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A guidance document issued by the FDA in December aims to phase out the use of medically important antimicrobial drugs for food production purposes. The document asks companies that make animal pharmaceuticals to voluntarily revise the labels of these products to remove production uses—such as enhancing animal growth or improving feed efficiency—and restrict these antimicrobials to therapeutic uses under veterinary oversight.
An audit from the USDA’s FSIS has given the Canadian Food Inspection Agency a grade of “adequate” in the wake of a review of its meat inspection system. That’s the lowest acceptable rating it could receive and still be permitted to import food to the U.S. The audit report, issued in December, was based on tours of seven processing facilities, two labs, and five CFIA offices conducted in October and November of 2012.
A newly proposed standard and associated supportive reference materials for authentication of skim milk powder were posted December 31 by the USP for public review and comment. Development of the proposed tools, aimed at preventing economic adulteration of skim milk powder with melamine and other nitrogen-rich materials, was prompted by the reports of melamine contamination of milk products in China, according to a USP official.
Biocides used at sub-lethal doses in the food industry, with the goal of enhancing hygiene and food safety, may be having precisely the opposite effect—instead increasing pathogens’ resistance to antibiotics and promoting their ability to form biofilms (a major virulence factor for human infections), according to new research from Spanish scientists.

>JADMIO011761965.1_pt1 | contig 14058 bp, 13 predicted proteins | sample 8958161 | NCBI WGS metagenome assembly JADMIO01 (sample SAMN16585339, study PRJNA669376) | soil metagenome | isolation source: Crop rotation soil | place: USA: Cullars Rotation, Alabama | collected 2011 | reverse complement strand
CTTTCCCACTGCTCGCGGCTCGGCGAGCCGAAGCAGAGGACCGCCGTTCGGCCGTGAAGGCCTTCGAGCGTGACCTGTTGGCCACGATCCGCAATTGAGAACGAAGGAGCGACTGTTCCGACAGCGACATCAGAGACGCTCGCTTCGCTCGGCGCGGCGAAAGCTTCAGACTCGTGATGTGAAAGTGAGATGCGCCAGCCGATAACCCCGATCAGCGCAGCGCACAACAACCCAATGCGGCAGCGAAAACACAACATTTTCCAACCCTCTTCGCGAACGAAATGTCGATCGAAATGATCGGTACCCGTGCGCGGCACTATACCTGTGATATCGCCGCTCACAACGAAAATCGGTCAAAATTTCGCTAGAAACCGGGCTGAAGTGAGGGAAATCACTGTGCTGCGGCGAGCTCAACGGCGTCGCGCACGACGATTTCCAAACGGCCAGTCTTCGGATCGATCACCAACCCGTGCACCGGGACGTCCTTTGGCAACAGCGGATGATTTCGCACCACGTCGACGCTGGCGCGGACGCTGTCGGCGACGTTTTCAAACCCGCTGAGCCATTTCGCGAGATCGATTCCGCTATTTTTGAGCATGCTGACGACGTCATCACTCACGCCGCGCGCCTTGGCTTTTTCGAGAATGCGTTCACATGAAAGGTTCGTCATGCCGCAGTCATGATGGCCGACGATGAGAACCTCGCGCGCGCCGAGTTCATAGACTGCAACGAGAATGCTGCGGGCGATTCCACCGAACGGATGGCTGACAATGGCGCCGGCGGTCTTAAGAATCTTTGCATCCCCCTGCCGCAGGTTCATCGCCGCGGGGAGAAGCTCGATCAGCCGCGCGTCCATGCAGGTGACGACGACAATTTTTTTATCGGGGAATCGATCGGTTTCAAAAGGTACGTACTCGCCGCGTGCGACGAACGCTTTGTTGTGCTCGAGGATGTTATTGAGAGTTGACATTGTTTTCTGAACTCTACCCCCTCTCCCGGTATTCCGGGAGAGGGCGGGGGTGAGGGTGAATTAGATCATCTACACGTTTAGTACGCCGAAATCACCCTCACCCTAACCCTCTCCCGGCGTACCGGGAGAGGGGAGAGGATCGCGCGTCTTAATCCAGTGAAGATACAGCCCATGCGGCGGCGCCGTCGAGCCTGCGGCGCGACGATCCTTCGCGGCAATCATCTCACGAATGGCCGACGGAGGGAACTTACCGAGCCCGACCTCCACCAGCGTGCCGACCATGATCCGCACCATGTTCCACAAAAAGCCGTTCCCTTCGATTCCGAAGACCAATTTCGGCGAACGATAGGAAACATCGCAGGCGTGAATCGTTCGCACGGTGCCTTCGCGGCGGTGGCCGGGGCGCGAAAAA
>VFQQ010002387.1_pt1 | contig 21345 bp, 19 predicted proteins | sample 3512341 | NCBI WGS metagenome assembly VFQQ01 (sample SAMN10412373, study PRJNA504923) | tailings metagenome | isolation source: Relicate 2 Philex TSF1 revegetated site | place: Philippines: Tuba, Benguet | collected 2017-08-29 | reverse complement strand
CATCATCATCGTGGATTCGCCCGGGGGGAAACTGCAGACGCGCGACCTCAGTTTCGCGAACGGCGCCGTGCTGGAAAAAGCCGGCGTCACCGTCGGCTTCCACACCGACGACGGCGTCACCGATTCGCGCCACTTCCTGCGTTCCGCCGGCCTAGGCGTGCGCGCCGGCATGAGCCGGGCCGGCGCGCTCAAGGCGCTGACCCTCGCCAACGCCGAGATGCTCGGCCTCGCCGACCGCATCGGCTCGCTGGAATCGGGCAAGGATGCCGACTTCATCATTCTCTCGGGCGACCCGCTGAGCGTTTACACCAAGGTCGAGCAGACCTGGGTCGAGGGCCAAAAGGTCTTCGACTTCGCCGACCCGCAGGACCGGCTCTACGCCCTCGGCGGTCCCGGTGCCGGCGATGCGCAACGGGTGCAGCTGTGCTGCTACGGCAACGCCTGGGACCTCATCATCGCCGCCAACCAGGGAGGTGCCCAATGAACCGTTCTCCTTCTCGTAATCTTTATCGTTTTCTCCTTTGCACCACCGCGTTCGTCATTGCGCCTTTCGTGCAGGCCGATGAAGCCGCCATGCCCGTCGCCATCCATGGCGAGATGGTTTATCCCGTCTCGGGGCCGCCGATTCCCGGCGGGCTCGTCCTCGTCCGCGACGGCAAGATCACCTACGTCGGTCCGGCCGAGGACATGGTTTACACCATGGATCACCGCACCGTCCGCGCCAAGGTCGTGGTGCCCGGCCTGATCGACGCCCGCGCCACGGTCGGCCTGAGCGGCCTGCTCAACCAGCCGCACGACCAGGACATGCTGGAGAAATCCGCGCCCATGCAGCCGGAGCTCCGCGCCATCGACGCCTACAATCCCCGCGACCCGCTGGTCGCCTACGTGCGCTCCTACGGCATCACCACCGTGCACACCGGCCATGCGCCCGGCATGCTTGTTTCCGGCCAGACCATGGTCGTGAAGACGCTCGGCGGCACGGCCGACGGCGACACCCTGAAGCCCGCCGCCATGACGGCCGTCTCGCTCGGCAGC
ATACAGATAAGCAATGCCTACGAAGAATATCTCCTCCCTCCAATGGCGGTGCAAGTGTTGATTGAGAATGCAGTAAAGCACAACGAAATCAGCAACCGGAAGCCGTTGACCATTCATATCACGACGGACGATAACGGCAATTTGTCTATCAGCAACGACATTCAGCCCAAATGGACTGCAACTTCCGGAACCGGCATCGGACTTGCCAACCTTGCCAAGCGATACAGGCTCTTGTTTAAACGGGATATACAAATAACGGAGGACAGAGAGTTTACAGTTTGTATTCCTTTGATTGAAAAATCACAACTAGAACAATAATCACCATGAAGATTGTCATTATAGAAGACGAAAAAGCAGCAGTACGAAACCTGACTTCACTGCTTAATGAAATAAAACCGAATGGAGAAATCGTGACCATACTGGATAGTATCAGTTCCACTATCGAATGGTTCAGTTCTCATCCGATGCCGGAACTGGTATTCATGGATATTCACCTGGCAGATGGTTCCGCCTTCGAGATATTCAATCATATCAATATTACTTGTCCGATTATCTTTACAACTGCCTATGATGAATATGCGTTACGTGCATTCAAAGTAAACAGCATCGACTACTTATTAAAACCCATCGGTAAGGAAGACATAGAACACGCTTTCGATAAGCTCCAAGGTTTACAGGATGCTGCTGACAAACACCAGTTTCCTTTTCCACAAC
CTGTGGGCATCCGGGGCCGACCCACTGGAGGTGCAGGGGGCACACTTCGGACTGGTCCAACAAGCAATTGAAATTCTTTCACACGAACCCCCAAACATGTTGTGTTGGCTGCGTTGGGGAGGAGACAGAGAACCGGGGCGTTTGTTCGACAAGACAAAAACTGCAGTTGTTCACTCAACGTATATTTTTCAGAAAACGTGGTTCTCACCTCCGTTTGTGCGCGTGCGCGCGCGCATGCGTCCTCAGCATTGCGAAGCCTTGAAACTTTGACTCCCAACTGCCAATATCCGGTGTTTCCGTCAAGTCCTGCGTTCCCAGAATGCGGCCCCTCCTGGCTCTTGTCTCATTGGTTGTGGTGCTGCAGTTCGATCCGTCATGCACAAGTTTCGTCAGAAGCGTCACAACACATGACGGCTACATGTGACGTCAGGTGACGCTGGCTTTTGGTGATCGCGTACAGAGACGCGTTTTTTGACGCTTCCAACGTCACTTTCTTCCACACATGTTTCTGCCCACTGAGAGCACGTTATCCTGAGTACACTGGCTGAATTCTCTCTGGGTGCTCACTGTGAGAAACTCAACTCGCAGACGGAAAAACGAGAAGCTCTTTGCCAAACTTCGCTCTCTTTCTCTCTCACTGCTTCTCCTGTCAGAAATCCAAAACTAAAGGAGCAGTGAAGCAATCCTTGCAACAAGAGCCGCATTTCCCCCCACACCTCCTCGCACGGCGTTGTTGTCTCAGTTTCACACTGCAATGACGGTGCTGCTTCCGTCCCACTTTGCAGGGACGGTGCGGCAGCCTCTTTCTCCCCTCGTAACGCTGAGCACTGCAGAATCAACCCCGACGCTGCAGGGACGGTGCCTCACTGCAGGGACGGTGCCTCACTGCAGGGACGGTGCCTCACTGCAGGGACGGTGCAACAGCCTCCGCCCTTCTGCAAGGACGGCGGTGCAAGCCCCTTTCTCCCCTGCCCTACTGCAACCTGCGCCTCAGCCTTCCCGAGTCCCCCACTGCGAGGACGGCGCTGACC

Current federal performance standards for Salmonella contamination in chicken “do not adequately protect public health” and should be improved, a report released last month by the Pew Charitable Trusts asserts. The document suggests changes that could improve the control of Salmonella contamination in chicken and strengthen federal regulators’ responses to outbreaks.
The FDA’s release in December of a proposed rule that would require the nation’s largest food businesses to take steps to prevent intentional food adulteration met with little surprise, though some in the food industry feel the guideline is both too specific and too broad.
The USDA’s FSIS recently released its "Salmonella Action Plan" that outlines the steps it will take to address what it calls the most pressing problem it faces: Salmonella in meat and poultry products. In fact, FSIS’ efforts started back a few years ago when it made reducing incidence of Salmonella the priority goal of its 2011-2016 Strategic Plan.
Food companies around the world are sending an increased amount of quality and safety testing to third-party contract testing laboratories, according to a new report from Strategic Consulting, Inc., a provider of market research to food safety diagnostics companies. Total revenues for food contract test labs are estimated to reach $3.05 billion in 2013, up from $1.95 billion just five years ago, at a compound annual growth rate of 9.4 percent worldwide.
Increased awareness and implementation of proper food safety in restaurants and delis may help prevent many of the foodborne illness outbreaks reported each year in the U.S., according to data from the CDC. Researchers identified gaps in the education of restaurant workers as well as public health surveillance, two critical tools necessary in preventing a common and costly public health problem.
Last year, the USDA FSIS proposed a new regulation that would allow poultry processing plants to increase line speeds from 32 turkeys per minute to 55 turkeys per minute. Although the rule was designed to improve food safety by automating some aspects of the inspection process, consumer organizations feel the proposed changes do not account for the expected adverse impacts that a faster line speed will have on worker health and safety.